Speaking of photography-related deaths... stay away from the bears.  

If I say, "Black and white photo of steel workers eating lunch on a beam high above New York City," you can probably get the classic photo by Charles C. Ebbets in you head.  Now it is an inspiration for a documentary film.

Lots of planning puts a ton of still photos into a massive music video...

Dream Music: Part 2 from Marc Donahue on Vimeo.

If you want to shoot video and stills at the same time, how about attaching a GoPro Hero to your DSLR?  Works for SportsShooter-in-Chief Robert Hanashiro.

If bigger is better, how about a giant Holga?

Summer Canon rebates are coming to an end...

While on the Canon Rumors... how about a giant-megapixel Canon dslr to compete with medium format specs? 

Aug 23, 2012


Are you ready for some ...

Yes, it is once again time for the wonder of Friday night lights.  The terribly dim, but still fun to shoot high school football season starts for me tomorrow night with a scrimmage matchup in Terrell.

I have met lots of moms and dads who try to shoot from the stands... I will post next week about how to get some decent shots.  Unfortunately, the early season games are the only ones with any sort of evening light to work with.

I also have a few shooting tricks and ideas that I want to try this season...  stay tuned.

Aug 21, 2012

Cover Story - Kaufman County Life fall edition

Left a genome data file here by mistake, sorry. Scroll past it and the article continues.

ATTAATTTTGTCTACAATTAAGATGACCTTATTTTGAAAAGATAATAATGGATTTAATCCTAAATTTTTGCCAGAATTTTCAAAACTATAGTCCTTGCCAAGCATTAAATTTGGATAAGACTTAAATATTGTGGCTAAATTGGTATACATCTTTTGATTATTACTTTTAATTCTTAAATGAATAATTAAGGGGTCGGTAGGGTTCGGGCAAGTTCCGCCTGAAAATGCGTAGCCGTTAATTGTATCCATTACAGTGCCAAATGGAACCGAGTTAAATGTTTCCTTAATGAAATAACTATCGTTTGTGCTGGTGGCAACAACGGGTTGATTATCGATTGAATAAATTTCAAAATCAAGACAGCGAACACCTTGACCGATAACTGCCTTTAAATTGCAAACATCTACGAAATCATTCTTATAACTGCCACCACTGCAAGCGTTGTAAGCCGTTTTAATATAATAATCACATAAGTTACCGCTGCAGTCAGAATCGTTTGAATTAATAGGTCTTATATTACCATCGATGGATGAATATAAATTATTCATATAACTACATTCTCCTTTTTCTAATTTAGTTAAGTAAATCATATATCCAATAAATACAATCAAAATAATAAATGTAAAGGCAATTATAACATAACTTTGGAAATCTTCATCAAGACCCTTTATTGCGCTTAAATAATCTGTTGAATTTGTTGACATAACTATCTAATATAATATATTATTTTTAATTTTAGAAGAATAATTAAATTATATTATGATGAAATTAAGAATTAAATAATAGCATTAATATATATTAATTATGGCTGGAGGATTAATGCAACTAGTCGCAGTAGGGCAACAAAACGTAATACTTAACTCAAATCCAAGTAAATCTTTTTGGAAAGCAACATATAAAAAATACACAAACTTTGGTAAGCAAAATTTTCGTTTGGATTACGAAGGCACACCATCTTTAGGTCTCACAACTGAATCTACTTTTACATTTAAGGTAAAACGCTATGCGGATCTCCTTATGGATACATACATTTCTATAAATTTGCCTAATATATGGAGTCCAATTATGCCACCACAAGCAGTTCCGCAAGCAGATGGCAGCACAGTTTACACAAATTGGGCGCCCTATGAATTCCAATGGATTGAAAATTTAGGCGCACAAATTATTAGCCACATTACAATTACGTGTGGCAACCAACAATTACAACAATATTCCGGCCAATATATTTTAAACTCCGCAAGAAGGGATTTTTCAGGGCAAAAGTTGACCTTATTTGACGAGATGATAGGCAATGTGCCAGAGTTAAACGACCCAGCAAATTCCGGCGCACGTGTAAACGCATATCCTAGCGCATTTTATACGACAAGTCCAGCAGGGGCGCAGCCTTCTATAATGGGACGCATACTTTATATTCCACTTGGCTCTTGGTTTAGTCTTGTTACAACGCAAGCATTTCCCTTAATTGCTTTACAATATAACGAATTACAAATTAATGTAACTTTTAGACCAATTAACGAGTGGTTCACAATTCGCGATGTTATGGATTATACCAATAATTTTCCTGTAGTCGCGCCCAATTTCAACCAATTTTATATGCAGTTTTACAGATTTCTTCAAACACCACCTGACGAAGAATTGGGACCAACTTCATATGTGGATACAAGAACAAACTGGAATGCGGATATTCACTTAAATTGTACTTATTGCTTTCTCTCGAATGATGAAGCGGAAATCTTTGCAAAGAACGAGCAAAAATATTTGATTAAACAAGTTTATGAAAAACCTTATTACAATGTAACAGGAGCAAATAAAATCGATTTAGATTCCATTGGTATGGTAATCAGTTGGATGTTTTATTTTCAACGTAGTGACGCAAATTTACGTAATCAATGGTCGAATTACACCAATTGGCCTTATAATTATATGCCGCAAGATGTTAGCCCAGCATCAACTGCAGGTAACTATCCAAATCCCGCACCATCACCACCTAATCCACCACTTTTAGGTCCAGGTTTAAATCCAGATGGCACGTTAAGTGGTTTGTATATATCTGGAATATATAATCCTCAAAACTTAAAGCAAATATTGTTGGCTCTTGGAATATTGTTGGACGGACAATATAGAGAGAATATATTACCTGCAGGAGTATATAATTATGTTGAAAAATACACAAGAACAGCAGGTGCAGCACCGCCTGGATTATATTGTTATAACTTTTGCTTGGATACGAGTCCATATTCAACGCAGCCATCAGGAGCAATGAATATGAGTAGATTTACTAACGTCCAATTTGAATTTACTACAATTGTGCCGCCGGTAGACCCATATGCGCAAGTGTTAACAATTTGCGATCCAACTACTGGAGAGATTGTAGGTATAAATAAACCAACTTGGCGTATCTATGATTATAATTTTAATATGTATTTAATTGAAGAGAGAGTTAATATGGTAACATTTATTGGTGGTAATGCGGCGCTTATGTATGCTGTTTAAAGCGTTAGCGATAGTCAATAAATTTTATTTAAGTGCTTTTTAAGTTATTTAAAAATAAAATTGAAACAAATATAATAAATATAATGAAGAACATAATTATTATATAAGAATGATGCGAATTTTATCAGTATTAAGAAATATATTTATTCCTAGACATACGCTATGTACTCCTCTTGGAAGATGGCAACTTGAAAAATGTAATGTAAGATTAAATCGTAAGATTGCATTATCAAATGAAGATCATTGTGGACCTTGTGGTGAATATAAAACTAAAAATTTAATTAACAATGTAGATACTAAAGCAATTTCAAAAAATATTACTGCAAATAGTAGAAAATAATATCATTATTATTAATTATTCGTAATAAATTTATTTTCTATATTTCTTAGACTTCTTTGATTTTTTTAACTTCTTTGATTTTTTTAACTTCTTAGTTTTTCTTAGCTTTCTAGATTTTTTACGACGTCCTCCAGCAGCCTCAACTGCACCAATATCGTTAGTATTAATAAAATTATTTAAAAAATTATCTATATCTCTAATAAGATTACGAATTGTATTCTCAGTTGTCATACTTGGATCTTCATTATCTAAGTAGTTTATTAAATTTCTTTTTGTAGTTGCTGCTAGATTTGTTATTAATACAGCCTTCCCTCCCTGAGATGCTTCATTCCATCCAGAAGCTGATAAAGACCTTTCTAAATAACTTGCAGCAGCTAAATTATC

For the fall edition of Kaufman County Life, we featured three new head football coaches at area schools.  Unlike the last cover (coffee!), this one required some more preparation and logistics.

The concept was to have all three coaches standing together on a football field.  At this point in the year, brand new head coaches are the busiest people on the planet, so actually getting them together would be impossible.

They were generous with their time, however, and traveled to the Tribune office for individual shots.  I chose a very high angle (from a stepladder) to give an exaggerated perspective.  A low angle would have worked too, but the high angle emphasized their faces, and allows the football field background to have more impact while not identifying any particular school as a location.

Keeping the camera, lens, lighting and shooting angle the same is the only way to make the images come together well.  I shot everything with a 5D and 14mm lens.  Key light was a 3x4 softbox high and just to camera left, and 2x2 softboxes on each side and slightly behind the subjects.

Each coach posed separately, so I did my best to pose them in the right spot as if they were standing together, in relation to the ladder.  Everything was on white seamless to make the cutout easier.

Terrell coach Kevin Wilson came in first and chose to be on the right.  That is a full 9' roll of paper to get an idea of how the 14mm lens warps perspective.